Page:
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From IMAX nature docs comes a wildly entertaining look at some adorable orphaned elephants and orangutans living with their human caretakers in 'Born to Be Wild.' The 3D Blu-ray delivers a spectacular, demo-worthy 3D presentation and excellent audio. Supplements are the same as on the film's 2D counterpart, but the overall package makes the purchase worth every penny just for the video alone.
The Video: Sizing Up the Picture
'Born to Be Wild' makes its way to 3D Blu-ray with a stunning and absolutely gorgeous MVC-encoded transfer, taking its already-impressive 2D counterpart to another level of enjoyment. Coming from IMAX filmmakers, this shouldn't as come as much of a surprise since most all their nature docs tend to look extraordinary in high definition. And their latest release is sure to please anyone watching this for the first time. Pick any scene at random and home-theater enthusiasts are guaranteed a striking, reference-quality 3D image with the kind of wow-factor we'd expect of the format.
Slightly cropped from its original 1.44:1 aspect ratio to fit 16:9 screens at home, the picture is razor-sharp from beginning to end and as close to perfection as could be imagined. Literally, the lines on leaves and trees are plainly defined and resolute for the movie's full 40-minute run. Individual hairs on the human caretakers, the orangutans and on the top of the baby elephants' heads are very distinct. Even the tiny wrinkles and textures around the eyes of the adorable animals are amazingly detailed and lifelike. Contrast is spot-on and pitch-perfect, giving the video a startling pop and vividness that shines beautifully through the darkened glasses. Black levels are not quite as deep and rich as I would like, but even this aspect of the image doesn't disappoint with appreciable gradations that add to the video's overall dimensionality. Colors are richly-saturated and full-bodied, especially in the sumptuous primaries which wonderfully bring the surrounding foliage to life.
Shot natively in digital 3D, 'Born to Be Wild' will likely rank as one of the most breathtaking 3D presentations released on Blu-ray yet. What 'Sammy's Adventures' does for CG animation on this format, IMAX short doc does for live-action movies. Extending deep into the screen with incredible clarity of the smallest details, depth is second-to-none with a genuine feel of distance and space. Better yet, it's consistent throughout. Whether we're watching an orangutan swinging on a branch with its friends watching in the background or peeking just above the grass line while baby elephants play on an open field, separation is absolutely marvelous and jaw-dropping. Several scenes show animals or other random objects in the center of the screen protruding with astonishing realism, almost as if tempting viewers to reach out and touch the loveable creatures.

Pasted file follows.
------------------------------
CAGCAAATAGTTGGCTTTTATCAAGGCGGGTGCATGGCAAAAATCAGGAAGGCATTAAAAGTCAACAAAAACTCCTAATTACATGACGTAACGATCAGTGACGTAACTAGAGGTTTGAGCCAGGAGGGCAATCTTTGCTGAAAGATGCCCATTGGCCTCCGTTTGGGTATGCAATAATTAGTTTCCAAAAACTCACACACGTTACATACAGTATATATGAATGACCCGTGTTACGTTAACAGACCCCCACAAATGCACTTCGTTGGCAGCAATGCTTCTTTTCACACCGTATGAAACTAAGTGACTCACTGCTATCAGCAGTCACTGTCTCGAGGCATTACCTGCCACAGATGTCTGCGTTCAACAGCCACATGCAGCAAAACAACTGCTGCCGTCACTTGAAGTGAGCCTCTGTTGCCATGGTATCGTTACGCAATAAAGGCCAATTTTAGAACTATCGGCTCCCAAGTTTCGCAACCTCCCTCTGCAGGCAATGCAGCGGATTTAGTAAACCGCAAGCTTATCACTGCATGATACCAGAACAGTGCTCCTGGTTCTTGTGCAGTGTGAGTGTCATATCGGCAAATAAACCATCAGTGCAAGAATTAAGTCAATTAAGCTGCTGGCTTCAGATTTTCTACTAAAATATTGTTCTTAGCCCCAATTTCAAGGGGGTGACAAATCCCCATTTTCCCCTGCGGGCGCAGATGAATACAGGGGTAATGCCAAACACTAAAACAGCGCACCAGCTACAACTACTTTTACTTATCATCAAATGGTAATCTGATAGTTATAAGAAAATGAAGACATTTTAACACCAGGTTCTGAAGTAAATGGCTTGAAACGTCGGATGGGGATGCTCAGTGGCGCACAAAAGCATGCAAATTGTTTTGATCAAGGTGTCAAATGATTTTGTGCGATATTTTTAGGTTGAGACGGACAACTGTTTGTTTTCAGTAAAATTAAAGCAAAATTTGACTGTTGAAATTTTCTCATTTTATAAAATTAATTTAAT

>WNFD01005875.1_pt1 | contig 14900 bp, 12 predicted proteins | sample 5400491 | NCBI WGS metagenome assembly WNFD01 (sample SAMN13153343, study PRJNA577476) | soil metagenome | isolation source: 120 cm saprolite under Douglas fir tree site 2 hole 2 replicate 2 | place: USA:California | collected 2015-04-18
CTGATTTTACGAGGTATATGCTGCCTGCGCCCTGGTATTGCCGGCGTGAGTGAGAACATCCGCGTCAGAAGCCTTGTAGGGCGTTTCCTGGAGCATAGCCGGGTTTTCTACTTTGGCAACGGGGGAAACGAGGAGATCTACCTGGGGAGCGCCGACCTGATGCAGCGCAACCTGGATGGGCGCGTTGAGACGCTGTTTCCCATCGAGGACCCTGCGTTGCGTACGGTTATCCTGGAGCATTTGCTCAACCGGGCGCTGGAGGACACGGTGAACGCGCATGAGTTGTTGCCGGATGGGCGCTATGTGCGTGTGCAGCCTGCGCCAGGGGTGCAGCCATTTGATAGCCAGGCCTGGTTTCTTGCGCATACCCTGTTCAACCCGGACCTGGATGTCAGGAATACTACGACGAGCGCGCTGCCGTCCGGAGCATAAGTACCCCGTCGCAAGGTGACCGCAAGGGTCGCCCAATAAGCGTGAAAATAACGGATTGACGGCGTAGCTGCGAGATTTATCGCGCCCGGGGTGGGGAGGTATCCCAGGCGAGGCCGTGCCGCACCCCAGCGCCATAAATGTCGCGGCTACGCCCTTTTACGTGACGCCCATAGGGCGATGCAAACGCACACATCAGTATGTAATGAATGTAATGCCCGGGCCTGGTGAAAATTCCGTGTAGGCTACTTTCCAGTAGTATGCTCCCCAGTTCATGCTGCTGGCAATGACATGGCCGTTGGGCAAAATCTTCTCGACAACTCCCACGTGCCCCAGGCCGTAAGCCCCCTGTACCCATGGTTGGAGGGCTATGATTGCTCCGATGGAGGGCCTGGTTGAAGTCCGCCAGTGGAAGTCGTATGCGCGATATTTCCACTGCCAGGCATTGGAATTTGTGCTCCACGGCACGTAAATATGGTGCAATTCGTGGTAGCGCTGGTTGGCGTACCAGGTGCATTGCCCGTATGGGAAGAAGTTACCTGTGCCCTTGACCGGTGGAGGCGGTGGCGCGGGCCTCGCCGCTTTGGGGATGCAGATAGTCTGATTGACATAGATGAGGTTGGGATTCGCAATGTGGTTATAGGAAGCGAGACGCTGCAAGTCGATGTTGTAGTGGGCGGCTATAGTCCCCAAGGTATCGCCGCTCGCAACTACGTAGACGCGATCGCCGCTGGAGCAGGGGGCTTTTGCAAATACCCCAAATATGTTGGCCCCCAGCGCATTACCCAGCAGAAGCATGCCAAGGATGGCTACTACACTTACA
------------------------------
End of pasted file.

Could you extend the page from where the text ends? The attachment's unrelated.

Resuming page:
The Audio: Rating the Sound
Adding to the amazing 3D experience is a marvelous DTS-HD Master Audio soundtrack. Employing as much of the rear soundscape as is possible for such a short doc, ambient effects abound from start to finish, enveloping the listener with the numerous sounds of wildlife. Birds can be heard singing in the far distance, the wind blows through the leaves high above your head, and random flying bugs often buzz all around. The whoops and hollers of other apes and monkeys also ring and echo throughout the rainforest, terrifically pulling viewers into this very simple story on the well-being of endangered animals. There are even moments when the small stampeding elephants seem to run all around, their hoofs stomping on the ground as they run behind you. In a few instances, the lossless mix feels a bit forced and exaggerated, but not often enough to be terribly distracting.
In the front soundstage, the high-rez track continues to impress with brilliant fidelity and a pleasingly spacious imaging. Channel separation is well-balanced, displaying lots of activity and fluid panning between speakers. Vocals remain crisp and precise amid the noise so that viewers remain engage and hear the devoted words of these admirable women. The design is surprisingly dynamic and extensive with plenty of clean highs that never distort. The sounds of the rainforest, from the drips of water to the cracks of a falling tree, fill the entire screen with detailed clarity that's as often startling as the video. The low-end doesn't pack a heavy punch, but it's appropriate with considerable response, giving the music and the stomps of the elephants some appreciable weight.
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